In 1945, at the end of the war, Fujen had 4 colleges with a total of 15 departments. In 1947, there were 43 professors, 17 associate professors, 93 lecturers, 57 teaching assistants and 2,383 students. The university library contained 130,000 volumes. Many of the teachers were very capable. Lin Zhiyuan, a member of the Fujen Alumni Association, in the paper on the foreign professors at Fujen University he delivered at the 80th anniversary seminar in Taiwan in December, 2005, pointed out that from 1930 to 1949, 242 foreign professors taught at Fujen. They made up 30% of the teaching staff. 64% of the foreign professors were German and 16% American. The rest of the foreign professors came from 17 other countries. Liu Zhiyuan expressed these words of praise for the foreign professors: "The foreign teachers made a great contribution to Fujen. They left their loved ones in far off lands; they were not afraid of difficulty; they did not seek remuneration; they did not ask for special treatment; they got along well with the Chinese teaching staff; and they wholeheartedly devoted themselves to their teaching tasks. They gave their whole lives to Fujen, and some died carrying out their duties. For example, Father Joseph Murphy, SVD, died of a heart attack at age 40 in 1935, after only two years at Fujen. The student dormitory building was later named after him."
In 1952, Fujen was amalgamated with Beijing Normal University, and thus its 27-year history (1925-1952) in Beijing came to an end. After an 11-year hiatus, Fujen Catholic University started up again on a campus in Xinzhuang township, outside of Taipei in Taiwan. On April 25, 1960, the Taiwan government's Education Department had already given Fujen permission to start up again. Today the Fujen campus contains 9 colleges, 47 departments, 42 Masters programs and 11 Doctoral programs, the university has a student population of approximately 23,000.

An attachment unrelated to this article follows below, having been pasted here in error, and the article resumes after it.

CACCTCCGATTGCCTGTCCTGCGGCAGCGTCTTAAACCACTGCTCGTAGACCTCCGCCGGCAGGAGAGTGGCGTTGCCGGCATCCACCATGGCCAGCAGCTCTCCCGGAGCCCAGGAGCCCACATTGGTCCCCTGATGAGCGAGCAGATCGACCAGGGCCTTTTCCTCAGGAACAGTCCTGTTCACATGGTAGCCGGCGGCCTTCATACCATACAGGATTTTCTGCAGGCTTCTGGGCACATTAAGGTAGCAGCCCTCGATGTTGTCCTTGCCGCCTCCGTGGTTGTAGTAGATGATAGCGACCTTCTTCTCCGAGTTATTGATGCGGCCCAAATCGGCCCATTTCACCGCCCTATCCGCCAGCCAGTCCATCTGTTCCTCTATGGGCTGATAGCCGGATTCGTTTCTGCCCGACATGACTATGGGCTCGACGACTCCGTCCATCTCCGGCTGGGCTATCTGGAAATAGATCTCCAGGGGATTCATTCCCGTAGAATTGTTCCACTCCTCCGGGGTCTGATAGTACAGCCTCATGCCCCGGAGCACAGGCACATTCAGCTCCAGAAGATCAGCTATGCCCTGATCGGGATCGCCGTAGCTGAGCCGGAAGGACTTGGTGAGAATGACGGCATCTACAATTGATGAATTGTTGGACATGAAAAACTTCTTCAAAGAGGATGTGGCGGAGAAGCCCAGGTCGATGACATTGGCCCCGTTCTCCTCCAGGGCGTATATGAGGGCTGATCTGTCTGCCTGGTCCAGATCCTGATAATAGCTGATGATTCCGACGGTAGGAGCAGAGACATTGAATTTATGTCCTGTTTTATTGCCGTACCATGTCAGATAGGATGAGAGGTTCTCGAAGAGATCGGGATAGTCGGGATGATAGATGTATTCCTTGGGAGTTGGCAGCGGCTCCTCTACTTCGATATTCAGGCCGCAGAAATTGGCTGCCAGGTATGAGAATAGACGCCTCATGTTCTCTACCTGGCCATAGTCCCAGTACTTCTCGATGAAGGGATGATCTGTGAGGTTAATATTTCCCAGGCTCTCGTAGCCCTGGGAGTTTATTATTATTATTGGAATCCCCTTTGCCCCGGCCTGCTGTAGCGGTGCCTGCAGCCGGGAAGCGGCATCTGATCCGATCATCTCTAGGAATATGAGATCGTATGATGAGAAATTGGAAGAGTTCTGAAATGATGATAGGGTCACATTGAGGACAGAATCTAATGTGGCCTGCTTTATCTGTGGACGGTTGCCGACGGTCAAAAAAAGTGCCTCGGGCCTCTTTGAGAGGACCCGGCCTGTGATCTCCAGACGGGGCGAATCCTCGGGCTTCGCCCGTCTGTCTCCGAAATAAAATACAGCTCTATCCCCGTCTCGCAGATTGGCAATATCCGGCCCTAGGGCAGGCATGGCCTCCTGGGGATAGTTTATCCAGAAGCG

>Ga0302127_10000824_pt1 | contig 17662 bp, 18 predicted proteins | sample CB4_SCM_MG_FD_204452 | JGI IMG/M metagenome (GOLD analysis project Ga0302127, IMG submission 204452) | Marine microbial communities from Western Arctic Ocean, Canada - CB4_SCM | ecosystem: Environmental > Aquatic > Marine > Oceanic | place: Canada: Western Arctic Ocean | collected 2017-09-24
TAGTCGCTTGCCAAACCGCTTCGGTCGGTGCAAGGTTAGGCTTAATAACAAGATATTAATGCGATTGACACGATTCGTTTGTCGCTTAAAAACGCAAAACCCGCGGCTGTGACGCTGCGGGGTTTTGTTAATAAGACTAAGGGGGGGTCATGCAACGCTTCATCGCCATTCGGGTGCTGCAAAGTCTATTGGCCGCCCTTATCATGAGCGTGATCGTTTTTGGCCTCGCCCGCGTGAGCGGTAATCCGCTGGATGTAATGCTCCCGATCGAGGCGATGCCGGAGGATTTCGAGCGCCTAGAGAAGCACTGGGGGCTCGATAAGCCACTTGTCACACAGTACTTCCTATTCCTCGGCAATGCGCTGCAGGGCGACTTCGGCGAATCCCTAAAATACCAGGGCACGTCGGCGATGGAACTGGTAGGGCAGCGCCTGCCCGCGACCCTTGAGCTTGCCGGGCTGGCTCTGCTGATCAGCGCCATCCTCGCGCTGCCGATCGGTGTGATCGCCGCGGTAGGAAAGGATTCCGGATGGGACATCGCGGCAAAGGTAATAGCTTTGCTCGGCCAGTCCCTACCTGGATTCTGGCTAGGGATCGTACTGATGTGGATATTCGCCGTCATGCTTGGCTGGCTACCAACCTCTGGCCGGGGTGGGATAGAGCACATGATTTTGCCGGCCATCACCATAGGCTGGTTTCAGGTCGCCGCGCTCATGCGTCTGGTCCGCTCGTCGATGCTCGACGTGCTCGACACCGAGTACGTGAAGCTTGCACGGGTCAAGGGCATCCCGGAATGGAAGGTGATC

Fujen's beginnings were not without difficulties. Nicholas Koss took up one of these in his paper given at a seminar commemorating the 40th anniversary of the re-establishment of Fujen University on Taiwan (held in conjunction with the 7th Verbiest Foundation seminar on the History of the Catholic Church in China) in September 2001. Koss' essay dealt with the 1924 letters of Father Ildephonse Brandstetter to Archabbot Aurelius Stehle regarding plans to establish a Catholic university in Peking. Archabbot Aurelius had assigned Father Ildephonse and a Father Placidus Rattenberger to go to Beijing to investigate the circumstances surrounding the founding of the university.
Koss reports that there are nine letters of Father Ildephonse in the archives at Latrobe for the year 1924, and carbon copies of five letters of Archabbot Aurelius' in response to Ildephonse. In the first letter, dated July 17, 1924, Ildephonse states that the Apostolic Delegate, Celso Costantini, is anxious that the Benedictines accept the task of running the university. The Catholic bishop, Stanislaus Jarlin, CM is also in favor of the Benedictines running the university. But Father Ildephonse points out that the usual way for the Benedictines to get involved with education is to start with a high school, and then gradually build the institution into a four year liberal arts college. One of the purposes of the high school would be to train possible candidates for the Benedictine Order.